The Covid-19 delta variant has dashed hopes of a normal school year. But around the country, many kids and parents are taking the plunge (or getting ready to) — and sending their kids back to school, posting first-day photos and all.
Here in New York City, my son will start kindergarten the week after Labor Day. It’s a big milestone in the best of times, which these are not.
If you’re anything like me, you might be feeling nervous about keeping your kids safe during the new school year amid the latest coronavirus surge, especially if you have a child who is under 12 and not yet eligible for a vaccine. I recently spoke with three of the country’s top doctors to get the best practical tips for having a strong start to the school year.
I chatted with Dr. Julie Morita, a pediatrician and member of President Biden’s Covid-19 advisory board; Dr. Bill Stixrud, a clinical neuropsychologist who works with children; and Dr. Lucy McBride, an internal medicine doctor and a regular contributor to The Atlantic.
Here is our conversation, which has been edited for brevity and clarity:
Q: Is there anything we parents can do to support our teachers who are going through this with us?
Dr. Morita: “Our teachers are heroes, especially now, and they need our support more than ever. First and foremost, parents should ensure their kids wear masks to school. Masks protect both kids and their teachers. Vaccinating your children when they turn 12 helps protect teachers, too. We can also encourage school districts to get their teachers and staff vaccinated — it is critical that teachers have easy access to vaccines and that they get paid time off to get vaccinated and recover from side effects.”
Dr. Stixrud: “Tell your teachers you understand this time is difficult for them too, and don’t burden them with unnecessary personal details. If a challenge does arise and you find yourself furious with a teacher, don’t respond immediately. Give yourself time to cool down. Don’t give negative feedback in the heat of the moment or else you end up in reactive/defensive mode. Start with empathy.”
Q: Health experts say our kids will be safer if they wear masks indoors at school. Does it matter what kind of masks we send our kids to school in?
Dr Morita: “The most important thing when it comes to kids and masks is that they’re worn properly—a multi-layer, breathable fabric that fully covers the mouth and nose at all times and has no gaps on the sides. The CDC has additional guidance on mask-wearing that contains a lot of helpful information.”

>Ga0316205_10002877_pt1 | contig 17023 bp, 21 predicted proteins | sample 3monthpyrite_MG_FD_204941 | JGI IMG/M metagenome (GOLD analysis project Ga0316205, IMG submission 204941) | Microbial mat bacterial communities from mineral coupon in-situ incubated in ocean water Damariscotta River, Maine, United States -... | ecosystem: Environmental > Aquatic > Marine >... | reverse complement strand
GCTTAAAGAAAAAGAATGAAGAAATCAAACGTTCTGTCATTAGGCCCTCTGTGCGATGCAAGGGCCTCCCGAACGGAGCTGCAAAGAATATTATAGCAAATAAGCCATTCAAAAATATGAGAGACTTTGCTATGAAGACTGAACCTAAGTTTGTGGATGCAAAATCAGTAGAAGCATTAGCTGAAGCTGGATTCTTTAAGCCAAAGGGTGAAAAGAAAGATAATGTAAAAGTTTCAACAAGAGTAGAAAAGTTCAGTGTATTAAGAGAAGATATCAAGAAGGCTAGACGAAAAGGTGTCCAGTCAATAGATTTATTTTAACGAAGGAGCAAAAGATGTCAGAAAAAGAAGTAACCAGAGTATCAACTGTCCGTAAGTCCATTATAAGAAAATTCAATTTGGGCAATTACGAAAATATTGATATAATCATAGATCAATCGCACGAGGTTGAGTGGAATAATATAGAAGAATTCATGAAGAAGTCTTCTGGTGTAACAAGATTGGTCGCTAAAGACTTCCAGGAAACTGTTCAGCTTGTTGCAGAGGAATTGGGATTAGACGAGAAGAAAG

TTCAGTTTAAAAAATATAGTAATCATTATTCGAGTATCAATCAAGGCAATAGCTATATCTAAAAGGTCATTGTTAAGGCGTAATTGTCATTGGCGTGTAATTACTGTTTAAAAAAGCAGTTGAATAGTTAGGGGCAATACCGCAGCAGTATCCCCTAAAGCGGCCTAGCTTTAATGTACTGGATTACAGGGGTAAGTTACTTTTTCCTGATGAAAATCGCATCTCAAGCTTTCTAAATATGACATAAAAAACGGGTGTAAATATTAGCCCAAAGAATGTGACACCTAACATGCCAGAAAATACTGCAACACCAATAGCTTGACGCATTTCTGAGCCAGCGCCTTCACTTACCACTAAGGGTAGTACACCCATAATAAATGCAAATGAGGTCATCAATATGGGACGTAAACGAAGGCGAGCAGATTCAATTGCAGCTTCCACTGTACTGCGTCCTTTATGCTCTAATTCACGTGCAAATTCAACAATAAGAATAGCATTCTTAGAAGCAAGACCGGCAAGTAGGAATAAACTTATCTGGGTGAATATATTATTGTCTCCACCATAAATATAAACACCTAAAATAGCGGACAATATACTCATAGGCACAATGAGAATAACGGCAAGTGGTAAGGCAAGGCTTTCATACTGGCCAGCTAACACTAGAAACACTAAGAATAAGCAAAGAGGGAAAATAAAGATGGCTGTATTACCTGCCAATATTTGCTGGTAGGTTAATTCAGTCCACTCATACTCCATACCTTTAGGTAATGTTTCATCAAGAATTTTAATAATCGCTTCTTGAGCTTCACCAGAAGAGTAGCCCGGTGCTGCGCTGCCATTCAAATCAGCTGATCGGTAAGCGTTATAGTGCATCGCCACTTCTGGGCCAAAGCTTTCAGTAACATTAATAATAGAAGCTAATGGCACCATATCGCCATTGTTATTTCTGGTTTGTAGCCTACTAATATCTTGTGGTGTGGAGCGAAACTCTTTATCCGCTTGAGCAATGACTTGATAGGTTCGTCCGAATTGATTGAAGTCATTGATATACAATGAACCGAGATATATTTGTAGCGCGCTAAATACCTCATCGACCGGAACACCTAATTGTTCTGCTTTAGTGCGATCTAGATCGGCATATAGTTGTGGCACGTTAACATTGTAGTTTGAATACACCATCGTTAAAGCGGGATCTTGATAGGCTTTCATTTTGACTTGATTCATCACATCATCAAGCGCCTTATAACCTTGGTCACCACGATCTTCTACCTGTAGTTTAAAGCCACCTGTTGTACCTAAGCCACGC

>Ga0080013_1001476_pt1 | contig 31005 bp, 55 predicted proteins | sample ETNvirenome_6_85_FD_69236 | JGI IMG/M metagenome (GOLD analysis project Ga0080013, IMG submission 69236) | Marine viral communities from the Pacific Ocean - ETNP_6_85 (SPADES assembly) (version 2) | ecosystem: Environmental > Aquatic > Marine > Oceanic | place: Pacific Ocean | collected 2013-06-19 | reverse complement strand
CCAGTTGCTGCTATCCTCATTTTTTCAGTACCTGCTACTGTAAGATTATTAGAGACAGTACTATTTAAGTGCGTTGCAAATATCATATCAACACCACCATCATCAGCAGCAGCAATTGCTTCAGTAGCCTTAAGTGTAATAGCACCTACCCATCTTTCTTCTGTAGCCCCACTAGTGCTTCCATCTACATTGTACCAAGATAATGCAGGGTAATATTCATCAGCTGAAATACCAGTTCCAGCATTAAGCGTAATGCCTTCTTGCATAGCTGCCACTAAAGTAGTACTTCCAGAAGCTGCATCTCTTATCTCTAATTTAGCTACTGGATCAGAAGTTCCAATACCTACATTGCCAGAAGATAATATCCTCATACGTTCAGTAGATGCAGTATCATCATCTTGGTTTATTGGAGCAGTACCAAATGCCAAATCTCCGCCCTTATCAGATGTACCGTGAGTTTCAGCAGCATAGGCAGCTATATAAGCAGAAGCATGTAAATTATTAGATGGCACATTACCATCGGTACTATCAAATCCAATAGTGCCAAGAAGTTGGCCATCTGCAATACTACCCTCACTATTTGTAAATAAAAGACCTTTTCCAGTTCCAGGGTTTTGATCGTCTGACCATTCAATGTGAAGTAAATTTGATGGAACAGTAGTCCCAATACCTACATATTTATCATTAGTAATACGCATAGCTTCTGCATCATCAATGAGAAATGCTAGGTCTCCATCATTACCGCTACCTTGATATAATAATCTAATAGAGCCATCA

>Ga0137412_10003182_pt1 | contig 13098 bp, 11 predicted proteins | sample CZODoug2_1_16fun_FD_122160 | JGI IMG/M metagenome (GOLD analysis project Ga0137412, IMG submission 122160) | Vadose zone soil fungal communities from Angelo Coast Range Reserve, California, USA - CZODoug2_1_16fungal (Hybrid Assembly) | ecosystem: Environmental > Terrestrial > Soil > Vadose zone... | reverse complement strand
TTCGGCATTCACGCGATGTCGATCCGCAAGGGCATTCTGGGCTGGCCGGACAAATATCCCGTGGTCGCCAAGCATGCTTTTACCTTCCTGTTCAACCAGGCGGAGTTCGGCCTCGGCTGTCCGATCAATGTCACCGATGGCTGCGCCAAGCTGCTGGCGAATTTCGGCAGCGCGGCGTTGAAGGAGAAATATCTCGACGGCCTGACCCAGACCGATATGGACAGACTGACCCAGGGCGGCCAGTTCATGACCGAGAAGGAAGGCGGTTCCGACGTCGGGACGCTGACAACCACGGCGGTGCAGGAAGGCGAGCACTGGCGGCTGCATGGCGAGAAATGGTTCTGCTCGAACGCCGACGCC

Dr. McBride: “The best mask is the one that stays on! It needs to fit well and be comfortable.”
Q: Is there anything I can do to help my kids boost their immune system as we go into flu and RSV season on top of Covid-19 risk?
Dr. McBride: “Kids should get the flu shot this fall. A healthy immune system starts with eating lots of fruits and veggies, getting enough sleep, and getting outside for exercise regularly. For more specific advice, always talk with the pediatrician.”
Dr. Morita: “The good news is that many of the prevention steps we take against Covid-19—including wearing masks and distancing—can also lower the risk of contracting other viruses like flu or RSV. But we’re already starting to see more of those viruses that were largely dormant last year, even before children return to school. Kids should keep up regular hand washing and avoiding touching their eyes, nose, and mouth. It’s also important for kids to stay home from school if they’re not feeling well. Plenty of sleep, regular physical activity, and eating healthy foods can also do a world of good for prevention!”
Q: I’ve heard that ventilation matters, but does it really make much of a difference? Is there a way I can realistically evaluate my classroom’s ventilation system?
Dr. Morita: “Improving ventilation is one of the most important steps schools can take, because it reduces the concentration of virus particles in the air. One of the easiest ways is to open windows and doors if it’s safe to do so. Bringing fans into classrooms can help, especially if they can be secured to open windows. Schools should also work to upgrade their HVAC systems to bring in as much outside air as possible.